9 June 2009 - 14 September 2010
Australia Country Statement
Asian Development Bank
43rd Annual Meetings
3 May 2010
Mr Chairman, Governors, Mr President, ladies and gentlemen.
On behalf of the Government of Australia, I would like to thank the Government of Uzbekistan for hosting this, the 43rd Annual Meeting of the Asian Development Bank.
When we last met in Indonesia, the world was in the midst of the biggest global recession since the great depression. At that time, the ADB had predicted economic growth to fall by 3 percentage points relative to 2008 levels to 3.4 per cent. Extreme poverty in the Asia-Pacific region was expected to increase by around 60 million relative to growth remaining at 2007 levels.
Final economic growth for the region in 2009 was 5.2 per cent and the ADB now predicts growth for the Asia-Pacific region in 2010 to be around 7.5 per cent. However, growth rates vary significantly across the Asia-Pacific region – with economic growth in Central Asia and the Pacific in particular remaining low. Increasing economic growth in these regions is essential to lift people out of poverty.
President Kuroda, let me thank you and all the staff of the ADB for the Bank's efforts in assisting the Asia-Pacific region in response to the global crisis. The additional US$9 billion to be provided by the ADB in response to the crisis response over the 2008-2010 period has been important in helping our region during these challenging times. Initiatives including the establishment of the US$3 billion counter-cyclical support facility were important in supporting developing member countries during this troubling time.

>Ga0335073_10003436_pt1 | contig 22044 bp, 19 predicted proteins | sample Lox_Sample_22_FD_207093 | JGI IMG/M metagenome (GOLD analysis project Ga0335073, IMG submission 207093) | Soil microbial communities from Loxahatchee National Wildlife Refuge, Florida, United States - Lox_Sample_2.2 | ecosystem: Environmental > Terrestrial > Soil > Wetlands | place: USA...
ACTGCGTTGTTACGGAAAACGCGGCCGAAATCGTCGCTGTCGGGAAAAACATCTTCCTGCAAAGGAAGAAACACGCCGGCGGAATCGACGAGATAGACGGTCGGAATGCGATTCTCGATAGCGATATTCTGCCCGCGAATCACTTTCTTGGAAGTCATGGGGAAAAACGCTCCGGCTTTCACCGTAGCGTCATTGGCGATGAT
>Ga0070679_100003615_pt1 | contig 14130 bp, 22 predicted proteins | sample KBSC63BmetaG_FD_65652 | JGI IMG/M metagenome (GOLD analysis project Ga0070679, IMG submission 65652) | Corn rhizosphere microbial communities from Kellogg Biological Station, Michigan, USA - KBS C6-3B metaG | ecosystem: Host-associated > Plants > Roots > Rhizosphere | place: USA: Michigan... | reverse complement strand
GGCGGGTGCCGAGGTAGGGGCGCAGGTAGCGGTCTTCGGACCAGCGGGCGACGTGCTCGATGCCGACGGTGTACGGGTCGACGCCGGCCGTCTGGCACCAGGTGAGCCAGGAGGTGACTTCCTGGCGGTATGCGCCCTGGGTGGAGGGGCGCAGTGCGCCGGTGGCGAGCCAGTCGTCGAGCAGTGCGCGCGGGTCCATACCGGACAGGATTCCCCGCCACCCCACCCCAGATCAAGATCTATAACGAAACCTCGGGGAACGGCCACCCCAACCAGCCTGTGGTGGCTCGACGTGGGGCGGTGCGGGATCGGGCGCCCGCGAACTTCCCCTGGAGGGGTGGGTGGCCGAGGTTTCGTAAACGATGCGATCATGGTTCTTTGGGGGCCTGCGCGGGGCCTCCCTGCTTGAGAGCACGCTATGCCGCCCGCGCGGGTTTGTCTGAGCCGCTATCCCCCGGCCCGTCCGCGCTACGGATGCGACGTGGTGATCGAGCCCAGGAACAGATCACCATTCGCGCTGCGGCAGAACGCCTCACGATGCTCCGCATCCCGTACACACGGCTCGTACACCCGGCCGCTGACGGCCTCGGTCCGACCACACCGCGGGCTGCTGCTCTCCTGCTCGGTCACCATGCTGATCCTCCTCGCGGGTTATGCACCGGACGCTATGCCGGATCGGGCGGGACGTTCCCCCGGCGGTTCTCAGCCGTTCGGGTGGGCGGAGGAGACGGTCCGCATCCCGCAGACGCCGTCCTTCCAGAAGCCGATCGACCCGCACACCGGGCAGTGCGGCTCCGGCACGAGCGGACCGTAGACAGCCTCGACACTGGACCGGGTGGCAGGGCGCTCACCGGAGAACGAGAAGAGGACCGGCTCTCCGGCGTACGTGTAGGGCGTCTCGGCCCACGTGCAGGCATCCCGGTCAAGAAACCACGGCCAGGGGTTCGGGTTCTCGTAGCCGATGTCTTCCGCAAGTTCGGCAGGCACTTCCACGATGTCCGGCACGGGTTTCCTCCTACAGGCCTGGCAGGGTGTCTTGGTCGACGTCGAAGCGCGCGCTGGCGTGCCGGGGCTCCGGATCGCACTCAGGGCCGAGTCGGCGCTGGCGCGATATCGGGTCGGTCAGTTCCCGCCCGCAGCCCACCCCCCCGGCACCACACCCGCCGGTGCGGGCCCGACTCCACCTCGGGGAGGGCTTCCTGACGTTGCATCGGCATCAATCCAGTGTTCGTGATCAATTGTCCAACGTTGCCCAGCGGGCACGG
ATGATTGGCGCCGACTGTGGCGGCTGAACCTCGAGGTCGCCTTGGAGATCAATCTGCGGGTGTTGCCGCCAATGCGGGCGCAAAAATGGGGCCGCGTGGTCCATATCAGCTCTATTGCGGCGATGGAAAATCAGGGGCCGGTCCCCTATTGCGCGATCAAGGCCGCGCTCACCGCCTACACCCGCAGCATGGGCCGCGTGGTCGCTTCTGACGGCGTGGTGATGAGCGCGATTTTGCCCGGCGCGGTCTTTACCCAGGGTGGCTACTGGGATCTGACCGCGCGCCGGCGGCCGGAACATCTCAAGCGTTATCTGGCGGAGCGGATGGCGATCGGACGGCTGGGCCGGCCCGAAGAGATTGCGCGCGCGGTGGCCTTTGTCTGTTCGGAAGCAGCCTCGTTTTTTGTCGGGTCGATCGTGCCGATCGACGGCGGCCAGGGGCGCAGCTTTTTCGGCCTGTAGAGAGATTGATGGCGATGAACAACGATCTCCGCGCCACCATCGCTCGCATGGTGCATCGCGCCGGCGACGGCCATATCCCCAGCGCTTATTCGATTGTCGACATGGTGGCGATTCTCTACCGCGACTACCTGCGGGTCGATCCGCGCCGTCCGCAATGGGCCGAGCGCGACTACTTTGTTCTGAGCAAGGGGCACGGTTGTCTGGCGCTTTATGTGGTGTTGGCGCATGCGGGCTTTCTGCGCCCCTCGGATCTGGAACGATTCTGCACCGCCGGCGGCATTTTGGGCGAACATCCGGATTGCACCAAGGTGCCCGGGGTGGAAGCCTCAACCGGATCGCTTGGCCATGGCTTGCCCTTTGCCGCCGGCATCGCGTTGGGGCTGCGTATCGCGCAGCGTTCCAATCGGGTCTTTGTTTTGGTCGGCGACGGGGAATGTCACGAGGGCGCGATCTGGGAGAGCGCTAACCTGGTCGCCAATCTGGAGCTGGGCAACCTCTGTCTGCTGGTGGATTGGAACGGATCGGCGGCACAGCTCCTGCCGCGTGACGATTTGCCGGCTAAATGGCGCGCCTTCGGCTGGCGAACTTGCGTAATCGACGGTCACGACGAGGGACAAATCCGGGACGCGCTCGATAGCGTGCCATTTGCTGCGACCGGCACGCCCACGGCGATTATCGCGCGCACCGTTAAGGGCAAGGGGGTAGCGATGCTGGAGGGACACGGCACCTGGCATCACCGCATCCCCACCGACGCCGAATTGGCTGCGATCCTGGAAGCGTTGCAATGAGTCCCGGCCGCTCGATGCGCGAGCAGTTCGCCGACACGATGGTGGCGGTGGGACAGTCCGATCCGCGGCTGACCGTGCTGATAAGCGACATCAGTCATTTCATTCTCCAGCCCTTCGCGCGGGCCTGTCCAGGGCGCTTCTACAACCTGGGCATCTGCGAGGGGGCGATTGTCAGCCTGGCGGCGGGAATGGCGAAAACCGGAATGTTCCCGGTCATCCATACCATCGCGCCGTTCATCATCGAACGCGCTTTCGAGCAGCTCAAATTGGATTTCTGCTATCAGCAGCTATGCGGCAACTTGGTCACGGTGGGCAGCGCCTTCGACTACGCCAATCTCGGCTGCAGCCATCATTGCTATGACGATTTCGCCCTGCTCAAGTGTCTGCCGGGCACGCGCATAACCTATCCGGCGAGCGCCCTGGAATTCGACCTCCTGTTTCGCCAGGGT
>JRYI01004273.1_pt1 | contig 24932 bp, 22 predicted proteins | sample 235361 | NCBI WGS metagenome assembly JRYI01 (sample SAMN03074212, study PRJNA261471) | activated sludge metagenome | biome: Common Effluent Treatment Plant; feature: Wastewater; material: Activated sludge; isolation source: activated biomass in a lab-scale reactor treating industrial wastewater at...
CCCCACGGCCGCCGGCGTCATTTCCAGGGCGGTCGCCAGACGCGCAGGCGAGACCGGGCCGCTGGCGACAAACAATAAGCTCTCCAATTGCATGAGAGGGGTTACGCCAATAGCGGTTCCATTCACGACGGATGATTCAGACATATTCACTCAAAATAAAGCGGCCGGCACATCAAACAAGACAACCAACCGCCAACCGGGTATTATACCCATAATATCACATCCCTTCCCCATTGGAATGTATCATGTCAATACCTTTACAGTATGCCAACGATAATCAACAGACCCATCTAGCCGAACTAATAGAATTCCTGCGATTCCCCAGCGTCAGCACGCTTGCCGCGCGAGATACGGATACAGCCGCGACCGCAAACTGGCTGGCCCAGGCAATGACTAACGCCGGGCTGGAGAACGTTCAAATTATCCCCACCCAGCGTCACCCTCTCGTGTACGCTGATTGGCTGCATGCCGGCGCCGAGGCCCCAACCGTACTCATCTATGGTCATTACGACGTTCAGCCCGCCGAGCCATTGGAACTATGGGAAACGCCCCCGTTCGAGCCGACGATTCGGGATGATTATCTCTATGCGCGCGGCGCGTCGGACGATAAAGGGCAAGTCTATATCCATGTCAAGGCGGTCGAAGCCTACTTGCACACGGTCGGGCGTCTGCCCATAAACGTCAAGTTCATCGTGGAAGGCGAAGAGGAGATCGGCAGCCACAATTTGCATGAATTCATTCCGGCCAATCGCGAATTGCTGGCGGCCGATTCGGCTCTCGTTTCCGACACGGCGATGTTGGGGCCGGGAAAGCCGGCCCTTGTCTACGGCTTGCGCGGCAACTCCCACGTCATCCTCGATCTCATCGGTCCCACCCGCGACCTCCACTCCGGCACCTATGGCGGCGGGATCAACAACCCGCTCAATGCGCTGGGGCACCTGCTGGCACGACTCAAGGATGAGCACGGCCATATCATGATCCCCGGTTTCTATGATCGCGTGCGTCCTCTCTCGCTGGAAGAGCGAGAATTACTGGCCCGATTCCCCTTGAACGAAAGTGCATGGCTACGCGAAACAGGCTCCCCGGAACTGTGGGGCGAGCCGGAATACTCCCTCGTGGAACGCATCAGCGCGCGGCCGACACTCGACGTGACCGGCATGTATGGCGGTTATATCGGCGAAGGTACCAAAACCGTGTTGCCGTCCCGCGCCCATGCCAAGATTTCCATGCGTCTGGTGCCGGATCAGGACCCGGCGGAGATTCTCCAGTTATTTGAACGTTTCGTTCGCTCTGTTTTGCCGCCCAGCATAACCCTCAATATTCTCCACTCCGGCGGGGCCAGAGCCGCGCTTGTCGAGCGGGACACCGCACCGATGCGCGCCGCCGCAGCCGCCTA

Risks still remain however – including a slower global recovery, with the outlook for the industrialized economies still somewhat uncertain. Other potentially unsettling issues include a sharp increase in international commodity prices, deteriorating fiscal positions, and the persistence of global imbalances. Rising food prices, which disproportionately impact the poor, also pose a risk to the region.
Government policy makers need to face the challenge of sustaining growth in this still uncertain environment through adhering to sound and responsible fiscal and monetary policies. These served the region well when the crisis broke. Governments need to adapt them appropriately as recovery takes hold and the crisis recedes. Notwithstanding this, there is also plenty of scope for longer-term improvements to the Asia-Pacific's monetary, exchange rate, and fiscal policy frameworks.
The G20 was instrumental in responding to the crisis and helping avert a sustained global recession. The G20 continues to play an in important role in our region through its work on the Framework for Strong, Sustainable and Balanced Growth and through its work on financial safety nets. Australia encourages the ADB to continue to work closely with the G20 and with regional member governments to consider how longer term adjustments to economic policy settings can be made to lift global growth and not just simply shift it.